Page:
Smuggled out of Iran on a computer hard-drive by it’s director Hossein Keshavarz, Dog Sweat is a deeply passionate film that occasionally delves into narrative contrivance but always exhibits an honest look at human interation. Some of the film’s stories gain more resonance than others, specifically the arranged marriage between a closeted gay man and a singer with her own secret. Their mutual compromise is something tragic, but completely understandable considering the social and economic pressures put upon them. Yet other characters, like a boozed- out player who turns fundamental when his mother is struck by a car, become forced and uneven as they progress. This pattern ultimately lessons the impact of Dog Sweat, but the filmmaker’s goal and vision are undeniably important, even if their narrative decisions don’t always add up.

DOWN TERRACE (dir. Ben Wheatley, 2010)

Finally, a late night screening that lives up to it’s schedule slot. Ben Wheatley’s gangster film takes pitch black comedy to a new level, evolving from uncomfortable family comedy to diabolical Shakespearean tragedy. “Down Terrace” stays with this extremely conniving subset from start to finish, watching them conduct criminal operations with the same devastating indifference as they do life-changing family decisions. In truth, one can’t be distinguished from the other.

During certain moments, situations turn from casual to grave in a matter of seconds, words and facial expressions merging together to form a sort of unspoken code of deception. As the bodies pile up, Wheatley’s cyclical evolution of evil and comes full circle, leveling the playing field with heinous acts of retribution. That these moments stem from complete distrust, ego, and manipulation is expected, but the subtlety with which they are ordered and carried out is striking.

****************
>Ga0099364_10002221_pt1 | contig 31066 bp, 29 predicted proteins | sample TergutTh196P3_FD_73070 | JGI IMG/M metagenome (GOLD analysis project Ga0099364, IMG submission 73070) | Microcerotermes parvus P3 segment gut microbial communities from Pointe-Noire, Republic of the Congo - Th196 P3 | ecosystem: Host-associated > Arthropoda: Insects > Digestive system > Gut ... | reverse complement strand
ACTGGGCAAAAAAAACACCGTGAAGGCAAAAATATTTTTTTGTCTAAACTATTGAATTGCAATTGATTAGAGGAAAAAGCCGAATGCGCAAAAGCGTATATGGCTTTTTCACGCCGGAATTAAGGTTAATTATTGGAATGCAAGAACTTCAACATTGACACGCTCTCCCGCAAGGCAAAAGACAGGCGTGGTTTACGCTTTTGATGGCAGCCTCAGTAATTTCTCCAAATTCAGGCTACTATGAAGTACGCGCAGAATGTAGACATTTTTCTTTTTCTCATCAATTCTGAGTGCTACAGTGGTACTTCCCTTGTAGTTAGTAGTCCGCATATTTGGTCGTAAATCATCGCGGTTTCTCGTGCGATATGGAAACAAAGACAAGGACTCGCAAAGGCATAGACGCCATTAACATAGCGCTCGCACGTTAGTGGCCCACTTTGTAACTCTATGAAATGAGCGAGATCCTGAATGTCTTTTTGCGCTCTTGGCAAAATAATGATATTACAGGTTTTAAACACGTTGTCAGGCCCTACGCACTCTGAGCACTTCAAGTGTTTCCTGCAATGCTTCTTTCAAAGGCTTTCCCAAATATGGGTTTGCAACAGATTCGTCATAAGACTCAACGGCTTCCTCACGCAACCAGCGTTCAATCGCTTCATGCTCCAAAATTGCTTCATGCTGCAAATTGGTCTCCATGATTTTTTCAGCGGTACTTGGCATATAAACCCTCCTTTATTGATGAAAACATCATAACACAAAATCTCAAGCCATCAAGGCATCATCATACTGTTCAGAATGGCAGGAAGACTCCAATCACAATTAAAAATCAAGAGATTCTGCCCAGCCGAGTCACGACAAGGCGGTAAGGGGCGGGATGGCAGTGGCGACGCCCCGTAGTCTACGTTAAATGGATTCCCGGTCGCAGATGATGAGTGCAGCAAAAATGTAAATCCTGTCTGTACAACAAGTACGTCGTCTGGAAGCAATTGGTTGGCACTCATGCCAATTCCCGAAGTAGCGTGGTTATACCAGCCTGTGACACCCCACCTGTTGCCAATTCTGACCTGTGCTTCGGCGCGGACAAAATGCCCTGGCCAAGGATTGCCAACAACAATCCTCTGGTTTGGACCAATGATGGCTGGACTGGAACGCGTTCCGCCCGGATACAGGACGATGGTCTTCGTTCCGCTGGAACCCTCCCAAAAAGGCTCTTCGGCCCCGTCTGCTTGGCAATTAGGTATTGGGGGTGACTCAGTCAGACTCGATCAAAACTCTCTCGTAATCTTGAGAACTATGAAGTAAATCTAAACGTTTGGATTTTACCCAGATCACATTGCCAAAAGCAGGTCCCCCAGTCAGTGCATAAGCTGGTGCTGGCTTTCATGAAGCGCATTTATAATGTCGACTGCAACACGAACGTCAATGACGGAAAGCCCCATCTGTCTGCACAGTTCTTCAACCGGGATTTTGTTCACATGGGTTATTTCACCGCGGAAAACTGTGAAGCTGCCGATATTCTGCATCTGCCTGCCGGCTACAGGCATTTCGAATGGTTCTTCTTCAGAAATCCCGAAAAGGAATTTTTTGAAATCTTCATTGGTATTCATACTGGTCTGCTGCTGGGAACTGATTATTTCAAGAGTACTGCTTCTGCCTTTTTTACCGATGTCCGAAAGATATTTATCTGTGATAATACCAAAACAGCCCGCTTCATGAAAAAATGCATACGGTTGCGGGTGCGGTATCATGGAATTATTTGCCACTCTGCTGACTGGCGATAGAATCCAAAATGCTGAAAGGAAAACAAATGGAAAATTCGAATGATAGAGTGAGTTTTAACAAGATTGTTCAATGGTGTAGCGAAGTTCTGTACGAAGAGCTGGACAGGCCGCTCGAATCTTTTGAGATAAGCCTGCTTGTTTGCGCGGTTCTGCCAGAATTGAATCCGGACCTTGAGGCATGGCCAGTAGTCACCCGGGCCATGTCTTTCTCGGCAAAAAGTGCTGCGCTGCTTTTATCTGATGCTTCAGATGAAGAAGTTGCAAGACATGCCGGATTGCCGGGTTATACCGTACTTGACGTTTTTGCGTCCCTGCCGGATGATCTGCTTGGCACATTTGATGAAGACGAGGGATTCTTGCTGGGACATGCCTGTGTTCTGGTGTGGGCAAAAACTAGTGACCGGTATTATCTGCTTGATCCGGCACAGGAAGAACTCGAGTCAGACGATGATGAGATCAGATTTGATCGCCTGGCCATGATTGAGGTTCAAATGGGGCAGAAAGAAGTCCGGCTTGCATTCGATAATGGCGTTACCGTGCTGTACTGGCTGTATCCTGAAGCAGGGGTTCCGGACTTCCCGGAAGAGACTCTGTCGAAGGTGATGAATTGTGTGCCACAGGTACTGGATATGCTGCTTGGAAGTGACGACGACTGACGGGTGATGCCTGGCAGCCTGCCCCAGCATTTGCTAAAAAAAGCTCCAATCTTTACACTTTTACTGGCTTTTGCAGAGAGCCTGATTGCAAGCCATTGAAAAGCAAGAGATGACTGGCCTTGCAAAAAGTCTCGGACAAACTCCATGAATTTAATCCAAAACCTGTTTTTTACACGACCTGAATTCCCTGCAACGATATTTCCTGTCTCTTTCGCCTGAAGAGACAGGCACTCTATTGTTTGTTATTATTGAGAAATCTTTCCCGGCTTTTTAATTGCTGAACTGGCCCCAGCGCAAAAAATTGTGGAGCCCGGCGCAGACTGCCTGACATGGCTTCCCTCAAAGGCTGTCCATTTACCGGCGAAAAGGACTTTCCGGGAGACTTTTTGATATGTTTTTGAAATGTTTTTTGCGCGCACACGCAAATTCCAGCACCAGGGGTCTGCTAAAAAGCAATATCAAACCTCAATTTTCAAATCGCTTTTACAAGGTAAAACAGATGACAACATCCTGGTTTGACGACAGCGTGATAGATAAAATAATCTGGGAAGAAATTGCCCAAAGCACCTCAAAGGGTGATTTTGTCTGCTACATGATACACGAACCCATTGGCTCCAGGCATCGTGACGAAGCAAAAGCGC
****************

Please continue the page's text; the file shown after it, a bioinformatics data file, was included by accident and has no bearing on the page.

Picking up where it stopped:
Down Terrace stays true to it’s evil heart, conducting a symphony of violence so effortless it’s almost as if the filmmakers themselves are taking part in the carnage. This is problematic for a film about glaring gaps in morality, but ultimately it’s all part of the nasty fun. There are shallow graves for both discomfort and comedic anarchy, and the audience gets to see both bury each other under a mountain of betrayal.

35 Shots of Rum (Denis, 2009)

Claire Denis’ 35 Shots of Rum infuses the textures, spaces, and shadows of a Parisian apartment building with a unique and baffling poetry. The hallways are cramped but inviting, the rooms warm with routine and knowingness. These places spin with unrequited love, miscommunication, and disappointment, slowly unveiling complex human relationships over time.